The Bismarck Forestry Division will begin a citywide search for the overwintering and breeding habitat of the elm bark beetle as soon as conditions become conducive to search firewood piles. This effort is critical in the battle to save Bismarck’s elm trees from devastating losses to Dutch elm disease, according to Doug Wiles, the city's forester.
The insulating effect of a firewood pile allows many insects to survive in a frigid environment. Elm bark beetles use elm wood with tightly attached bark for protection from the extreme fluctuations of temperature that can kill many insects. By eliminating elm wood before spring, the overwintering beetles are destroyed and prevented from emerging in the steadily warming temperatures.
“We attribute our success in fighting to save Bismarck’s elm trees to three main factors. Diligent inspections in the summer to identify diseased trees, quick removal of diseased trees from the urban forest once they are identified as a positive host for the fungus that causes Dutch elm disease and eliminating the overwintering and breeding habitat of elm bark beetles by enforcing the required debarking or disposal of dead elm wood and stumps,” Wiles said.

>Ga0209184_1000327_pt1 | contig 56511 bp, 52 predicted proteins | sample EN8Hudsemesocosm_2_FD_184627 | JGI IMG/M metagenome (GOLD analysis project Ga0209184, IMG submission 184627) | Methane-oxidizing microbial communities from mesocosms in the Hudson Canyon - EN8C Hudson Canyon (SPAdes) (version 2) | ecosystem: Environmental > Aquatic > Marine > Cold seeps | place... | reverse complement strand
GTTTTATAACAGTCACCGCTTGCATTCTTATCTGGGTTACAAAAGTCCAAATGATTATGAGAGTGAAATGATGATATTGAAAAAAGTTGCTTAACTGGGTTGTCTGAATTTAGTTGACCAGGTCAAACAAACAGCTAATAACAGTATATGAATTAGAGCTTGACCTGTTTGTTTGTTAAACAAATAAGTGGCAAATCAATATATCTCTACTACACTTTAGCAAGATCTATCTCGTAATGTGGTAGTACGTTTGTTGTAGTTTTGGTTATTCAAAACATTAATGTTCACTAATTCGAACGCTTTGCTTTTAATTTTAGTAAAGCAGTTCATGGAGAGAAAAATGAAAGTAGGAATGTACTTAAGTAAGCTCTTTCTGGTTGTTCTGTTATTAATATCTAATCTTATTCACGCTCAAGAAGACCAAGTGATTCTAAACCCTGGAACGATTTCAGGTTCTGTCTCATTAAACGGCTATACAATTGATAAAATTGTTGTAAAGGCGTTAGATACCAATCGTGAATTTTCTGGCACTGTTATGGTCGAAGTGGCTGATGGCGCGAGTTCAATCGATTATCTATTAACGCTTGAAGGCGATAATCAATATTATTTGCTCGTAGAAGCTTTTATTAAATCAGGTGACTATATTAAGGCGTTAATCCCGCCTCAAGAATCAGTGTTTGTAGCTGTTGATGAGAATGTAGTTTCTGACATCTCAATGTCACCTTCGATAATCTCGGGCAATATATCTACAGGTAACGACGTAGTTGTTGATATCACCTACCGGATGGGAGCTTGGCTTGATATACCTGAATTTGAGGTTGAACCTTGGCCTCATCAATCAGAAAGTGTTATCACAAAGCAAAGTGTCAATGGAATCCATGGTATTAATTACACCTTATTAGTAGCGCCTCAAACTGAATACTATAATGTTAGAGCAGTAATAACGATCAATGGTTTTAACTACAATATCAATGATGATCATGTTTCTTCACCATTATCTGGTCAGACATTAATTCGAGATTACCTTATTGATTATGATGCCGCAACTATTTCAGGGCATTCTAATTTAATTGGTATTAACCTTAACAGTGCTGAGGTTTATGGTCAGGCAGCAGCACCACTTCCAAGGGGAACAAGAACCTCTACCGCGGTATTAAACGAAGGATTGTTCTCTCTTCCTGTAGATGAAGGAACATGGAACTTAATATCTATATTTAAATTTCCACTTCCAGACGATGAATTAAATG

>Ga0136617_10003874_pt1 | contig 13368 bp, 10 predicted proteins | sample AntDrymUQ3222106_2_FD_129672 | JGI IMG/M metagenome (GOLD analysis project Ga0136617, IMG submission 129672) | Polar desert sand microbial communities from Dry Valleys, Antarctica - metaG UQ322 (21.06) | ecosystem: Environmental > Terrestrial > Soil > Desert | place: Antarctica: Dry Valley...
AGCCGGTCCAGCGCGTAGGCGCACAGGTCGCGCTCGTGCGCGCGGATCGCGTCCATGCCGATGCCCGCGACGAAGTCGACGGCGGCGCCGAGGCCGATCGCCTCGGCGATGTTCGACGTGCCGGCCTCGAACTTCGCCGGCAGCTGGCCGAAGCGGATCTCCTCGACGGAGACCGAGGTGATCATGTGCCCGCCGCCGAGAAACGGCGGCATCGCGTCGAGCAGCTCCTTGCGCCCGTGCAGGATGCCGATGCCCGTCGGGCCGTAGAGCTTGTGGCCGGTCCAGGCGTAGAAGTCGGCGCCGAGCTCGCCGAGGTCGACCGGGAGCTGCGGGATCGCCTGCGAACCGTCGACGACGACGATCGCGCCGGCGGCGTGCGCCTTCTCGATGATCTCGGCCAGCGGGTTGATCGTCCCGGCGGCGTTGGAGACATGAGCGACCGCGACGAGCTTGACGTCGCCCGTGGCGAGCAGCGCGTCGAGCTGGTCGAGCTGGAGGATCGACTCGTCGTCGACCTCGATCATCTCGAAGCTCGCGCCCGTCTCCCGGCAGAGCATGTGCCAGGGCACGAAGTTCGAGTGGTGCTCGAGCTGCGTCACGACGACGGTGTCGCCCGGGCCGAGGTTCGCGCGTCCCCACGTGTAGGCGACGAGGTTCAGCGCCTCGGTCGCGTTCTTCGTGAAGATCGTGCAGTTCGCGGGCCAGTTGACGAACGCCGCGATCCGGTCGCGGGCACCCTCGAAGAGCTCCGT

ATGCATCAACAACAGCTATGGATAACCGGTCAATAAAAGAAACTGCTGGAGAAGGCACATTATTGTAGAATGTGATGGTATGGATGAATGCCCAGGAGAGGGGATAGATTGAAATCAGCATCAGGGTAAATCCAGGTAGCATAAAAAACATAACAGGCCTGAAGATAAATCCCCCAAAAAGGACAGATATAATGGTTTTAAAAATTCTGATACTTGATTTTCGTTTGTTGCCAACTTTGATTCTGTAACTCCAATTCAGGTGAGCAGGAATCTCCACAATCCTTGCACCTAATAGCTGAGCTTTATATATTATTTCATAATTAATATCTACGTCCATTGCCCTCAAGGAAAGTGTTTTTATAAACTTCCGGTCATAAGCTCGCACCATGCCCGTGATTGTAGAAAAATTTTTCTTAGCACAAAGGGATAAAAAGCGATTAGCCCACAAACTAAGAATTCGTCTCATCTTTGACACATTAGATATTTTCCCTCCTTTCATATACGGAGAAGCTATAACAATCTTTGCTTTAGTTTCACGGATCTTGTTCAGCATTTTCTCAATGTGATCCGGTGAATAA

City arborists will begin combing the city, looking for firewood piles that might contain elm wood. If elm wood is found, it will be marked with orange paint to aid the homeowner in the identification process. Wood owners will be asked to debark, burn or dispose of the overwintering elm wood habitat within 10 days of notification. A notice describing the elm bark beetle lifecycle and how they use elm wood as a breeding and over wintering habitat will be left at the property where the elm wood is found. The notice also describes how to identify elm wood from other common firewood types found in North Dakota.
For more information visit www.bismarcknd.gov/forestry.